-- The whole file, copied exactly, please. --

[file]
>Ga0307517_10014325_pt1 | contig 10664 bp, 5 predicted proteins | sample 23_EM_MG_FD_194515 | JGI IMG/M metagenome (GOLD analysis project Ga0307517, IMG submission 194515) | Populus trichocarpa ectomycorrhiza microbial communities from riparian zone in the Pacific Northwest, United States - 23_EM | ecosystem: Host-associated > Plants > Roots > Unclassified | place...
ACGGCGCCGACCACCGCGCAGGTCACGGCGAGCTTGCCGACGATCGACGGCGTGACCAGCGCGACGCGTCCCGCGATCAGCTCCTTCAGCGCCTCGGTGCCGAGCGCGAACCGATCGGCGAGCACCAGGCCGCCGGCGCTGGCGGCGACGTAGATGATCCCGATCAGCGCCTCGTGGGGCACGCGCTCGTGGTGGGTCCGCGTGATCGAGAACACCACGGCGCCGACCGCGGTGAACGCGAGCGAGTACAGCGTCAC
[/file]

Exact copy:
>Ga0307517_10014325_pt1 | contig 10664 bp, 5 predicted proteins | sample 23_EM_MG_FD_194515 | JGI IMG/M metagenome (GOLD analysis project Ga0307517, IMG submission 194515) | Populus trichocarpa ectomycorrhiza microbial communities from riparian zone in the Pacific Northwest, United States - 23_EM | ecosystem: Host-associated > Plants > Roots > Unclassified | place...
ACGGCGCCGACCACCGCGCAGGTCACGGCGAGCTTGCCGACGATCGACGGCGTGACCAGCGCGACGCGTCCCGCGATCAGCTCCTTCAGCGCCTCGGTGCCGAGCGCGAACCGATCGGCGAGCACCAGGCCGCCGGCGCTGGCGGCGACGTAGATGATCCCGATCAGCGCCTCGTGGGGCACGCGCTCGTGGTGGGTCCGCGTGATCGAGAACACCACGGCGCCGACCGCGGTGAACGCGAGCGAGTACAGCGTCAC